Hurricane Irma makes first landfall in Caribbean bearing 295 km/h winds

The most powerful Atlantic Ocean hurricane in recorded history has made its first landfall in the islands of the northeast Caribbean.

The U.S. National Weather Service said the eye of Category 5 Hurricane Irma passed over Barbuda around 1:47 a.m. ET. Residents said over local radio that phone lines went down as the eye passed.

On the nearly 28,000-hectare island, people who live in low-lying areas were staying with friends and relatives on higher ground or sleeping in churches, schools and community facilities built to withstand hurricanes. None of the shelters have yet been tested by Category 5 winds, however.

Many homes in Antigua and Barbuda are not built on concrete foundations or have poorly constructed wooden roofs that are susceptible to wind damage. Other islands in the path of the storm included the Virgin Islands and Anguilla, a small, low-lying territory of about 15,000 people.

The Miami-based National Hurricane Center (NHC) said Irma was maintaining Category 5 strength with sustained winds near 295 km/h and heading west-northwest.

It’s then expected to hit Puerto Rico, the Dominican Republic, Haiti and Cuba before possibly heading for Florida over the weekend.

Authorities on Antigua and Barbuda earlier cut power and urged residents to shelter indoors as they braced for Hurricane Irma’s first contact with land early Wednesday.

Officials warned people to seek protection from Irma’s “onslaught” in a statement that closed with: “May God protect us all.”

Hurricane Irma

Grocery store shelves in the Little Havana neighbourhood of Miami, Fla., were mostly barren as of late Tuesday. (Joe Skipper/Reuters)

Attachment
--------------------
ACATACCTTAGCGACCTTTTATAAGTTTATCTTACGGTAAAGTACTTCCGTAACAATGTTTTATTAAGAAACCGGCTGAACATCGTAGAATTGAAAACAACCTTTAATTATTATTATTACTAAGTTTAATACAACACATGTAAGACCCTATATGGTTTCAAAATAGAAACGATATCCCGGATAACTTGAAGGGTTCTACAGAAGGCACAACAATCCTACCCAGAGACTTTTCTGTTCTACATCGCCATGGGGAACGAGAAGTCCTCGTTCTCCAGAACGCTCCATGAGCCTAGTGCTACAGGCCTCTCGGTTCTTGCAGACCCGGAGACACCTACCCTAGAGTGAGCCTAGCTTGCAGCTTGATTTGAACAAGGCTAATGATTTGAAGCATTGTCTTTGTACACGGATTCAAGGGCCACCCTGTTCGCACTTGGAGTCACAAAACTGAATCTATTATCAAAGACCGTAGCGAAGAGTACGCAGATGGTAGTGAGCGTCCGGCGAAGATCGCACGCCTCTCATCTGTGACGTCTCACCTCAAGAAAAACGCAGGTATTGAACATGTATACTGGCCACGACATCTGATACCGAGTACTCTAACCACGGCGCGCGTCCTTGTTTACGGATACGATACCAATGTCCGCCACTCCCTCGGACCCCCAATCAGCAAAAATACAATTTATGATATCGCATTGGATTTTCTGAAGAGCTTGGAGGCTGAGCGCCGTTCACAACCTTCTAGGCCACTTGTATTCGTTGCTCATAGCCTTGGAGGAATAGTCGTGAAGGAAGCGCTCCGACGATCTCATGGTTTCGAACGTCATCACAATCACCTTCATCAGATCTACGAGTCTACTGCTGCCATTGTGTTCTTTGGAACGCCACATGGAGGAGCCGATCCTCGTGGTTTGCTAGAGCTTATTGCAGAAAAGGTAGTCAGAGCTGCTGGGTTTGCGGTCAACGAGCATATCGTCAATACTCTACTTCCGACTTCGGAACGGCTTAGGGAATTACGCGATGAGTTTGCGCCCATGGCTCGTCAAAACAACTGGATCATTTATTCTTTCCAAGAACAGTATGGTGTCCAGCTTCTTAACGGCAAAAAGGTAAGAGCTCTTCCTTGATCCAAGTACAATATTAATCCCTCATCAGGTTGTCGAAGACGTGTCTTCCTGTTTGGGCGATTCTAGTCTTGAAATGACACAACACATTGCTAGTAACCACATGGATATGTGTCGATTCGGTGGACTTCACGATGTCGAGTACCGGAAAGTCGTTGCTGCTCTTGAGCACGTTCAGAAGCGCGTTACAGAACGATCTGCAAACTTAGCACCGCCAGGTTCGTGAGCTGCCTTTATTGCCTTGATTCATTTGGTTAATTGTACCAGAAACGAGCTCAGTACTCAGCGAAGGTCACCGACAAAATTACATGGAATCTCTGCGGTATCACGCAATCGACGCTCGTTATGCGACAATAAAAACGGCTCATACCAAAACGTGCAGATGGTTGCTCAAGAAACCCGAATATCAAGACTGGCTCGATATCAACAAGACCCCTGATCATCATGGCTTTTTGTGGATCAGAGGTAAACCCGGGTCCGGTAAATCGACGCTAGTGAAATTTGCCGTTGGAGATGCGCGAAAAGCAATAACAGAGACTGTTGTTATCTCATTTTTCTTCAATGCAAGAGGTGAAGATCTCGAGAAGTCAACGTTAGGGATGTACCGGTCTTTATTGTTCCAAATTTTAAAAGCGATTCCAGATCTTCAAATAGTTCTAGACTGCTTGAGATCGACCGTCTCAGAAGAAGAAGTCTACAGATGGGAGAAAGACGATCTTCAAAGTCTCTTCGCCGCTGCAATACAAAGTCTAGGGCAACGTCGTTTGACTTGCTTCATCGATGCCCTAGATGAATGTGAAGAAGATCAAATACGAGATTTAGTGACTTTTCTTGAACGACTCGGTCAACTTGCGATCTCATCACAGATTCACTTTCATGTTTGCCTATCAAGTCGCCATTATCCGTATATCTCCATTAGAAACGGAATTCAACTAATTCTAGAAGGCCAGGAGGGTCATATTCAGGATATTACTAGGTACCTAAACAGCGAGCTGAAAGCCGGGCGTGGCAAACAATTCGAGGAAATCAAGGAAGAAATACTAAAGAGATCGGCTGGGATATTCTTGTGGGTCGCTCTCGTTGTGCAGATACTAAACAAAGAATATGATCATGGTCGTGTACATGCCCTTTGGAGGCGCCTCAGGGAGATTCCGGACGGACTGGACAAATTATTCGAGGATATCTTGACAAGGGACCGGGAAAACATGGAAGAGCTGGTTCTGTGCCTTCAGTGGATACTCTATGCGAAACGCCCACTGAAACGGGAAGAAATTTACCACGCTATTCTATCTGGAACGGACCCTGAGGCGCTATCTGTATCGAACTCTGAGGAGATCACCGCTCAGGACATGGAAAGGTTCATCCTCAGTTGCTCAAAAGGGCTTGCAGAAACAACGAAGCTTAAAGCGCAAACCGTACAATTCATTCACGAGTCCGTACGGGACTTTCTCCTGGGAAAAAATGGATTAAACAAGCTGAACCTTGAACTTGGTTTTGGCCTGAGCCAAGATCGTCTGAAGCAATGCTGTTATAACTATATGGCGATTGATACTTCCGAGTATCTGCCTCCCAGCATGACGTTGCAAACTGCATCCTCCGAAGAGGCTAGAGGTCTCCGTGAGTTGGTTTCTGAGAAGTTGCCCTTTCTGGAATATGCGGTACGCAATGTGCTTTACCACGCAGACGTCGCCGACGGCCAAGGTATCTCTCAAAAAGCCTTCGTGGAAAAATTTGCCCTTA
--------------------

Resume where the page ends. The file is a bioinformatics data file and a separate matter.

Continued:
“I hear it’s a Cat 5 now and I’m terrified,” Antigua resident Carol Joseph said as she finished her last trip to the supermarket before seeking shelter.

“I had to come back for more batteries because I don’t know how long the current will be off.”

Emergencies were declared in Florida, Puerto Rico and the U.S. Virgin Islands, and authorities in the Bahamas said they would evacuate the residents of six islands at the southern end of the island chain.

Taylor Trogdon, a senior scientist with the NHC’s storm surge unit, tweeted: 

Puerto Rico vulnerable

Warm water is fuel for hurricanes and Irma is over water that is 1 C warmer than normal. The 26 C water that hurricanes need goes about 80 metres deep, said Jeff Masters, meteorology director of the private forecasting service Weather Underground.

Four other storms have had winds as strong in the overall Atlantic region but they were in the Caribbean Sea or the Gulf of Mexico, which are usually home to warmer waters that fuel cyclones. Hurricane Allen hit 305 km/h in 1980, while 2005’s Wilma, 1988’s Gilbert and a 1935 great Florida Key storm all had 298 km/h winds.

The dangerousness of this event is like nothing we’ve ever seen.– Puerto Rico Gov.  Ricardo Rossello

The storm’s eye was expected to pass about 85 km from Puerto Rico late Wednesday. Hurricane-force winds extended outward up to 85 km from Irma’s center and tropical storm-force winds extended outward up to 280 km.